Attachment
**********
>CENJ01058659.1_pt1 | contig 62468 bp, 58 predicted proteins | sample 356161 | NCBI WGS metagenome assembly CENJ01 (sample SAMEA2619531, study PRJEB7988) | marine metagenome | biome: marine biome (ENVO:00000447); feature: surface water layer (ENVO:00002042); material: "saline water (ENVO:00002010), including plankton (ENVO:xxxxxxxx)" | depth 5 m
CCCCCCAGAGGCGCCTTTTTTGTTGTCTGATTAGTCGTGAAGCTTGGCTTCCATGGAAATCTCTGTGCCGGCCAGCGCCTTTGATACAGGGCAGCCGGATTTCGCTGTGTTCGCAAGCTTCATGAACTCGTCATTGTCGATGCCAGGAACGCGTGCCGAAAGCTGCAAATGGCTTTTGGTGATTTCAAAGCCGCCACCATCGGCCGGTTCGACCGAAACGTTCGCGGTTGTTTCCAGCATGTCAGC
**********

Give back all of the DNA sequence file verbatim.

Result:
>CENJ01058659.1_pt1 | contig 62468 bp, 58 predicted proteins | sample 356161 | NCBI WGS metagenome assembly CENJ01 (sample SAMEA2619531, study PRJEB7988) | marine metagenome | biome: marine biome (ENVO:00000447); feature: surface water layer (ENVO:00002042); material: "saline water (ENVO:00002010), including plankton (ENVO:xxxxxxxx)" | depth 5 m
CCCCCCAGAGGCGCCTTTTTTGTTGTCTGATTAGTCGTGAAGCTTGGCTTCCATGGAAATCTCTGTGCCGGCCAGCGCCTTTGATACAGGGCAGCCGGATTTCGCTGTGTTCGCAAGCTTCATGAACTCGTCATTGTCGATGCCAGGAACGCGTGCCGAAAGCTGCAAATGGCTTTTGGTGATTTCAAAGCCGCCACCATCGGCCGGTTCGACCGAAACGTTCGCGGTTGTTTCCAGCATGTCAGC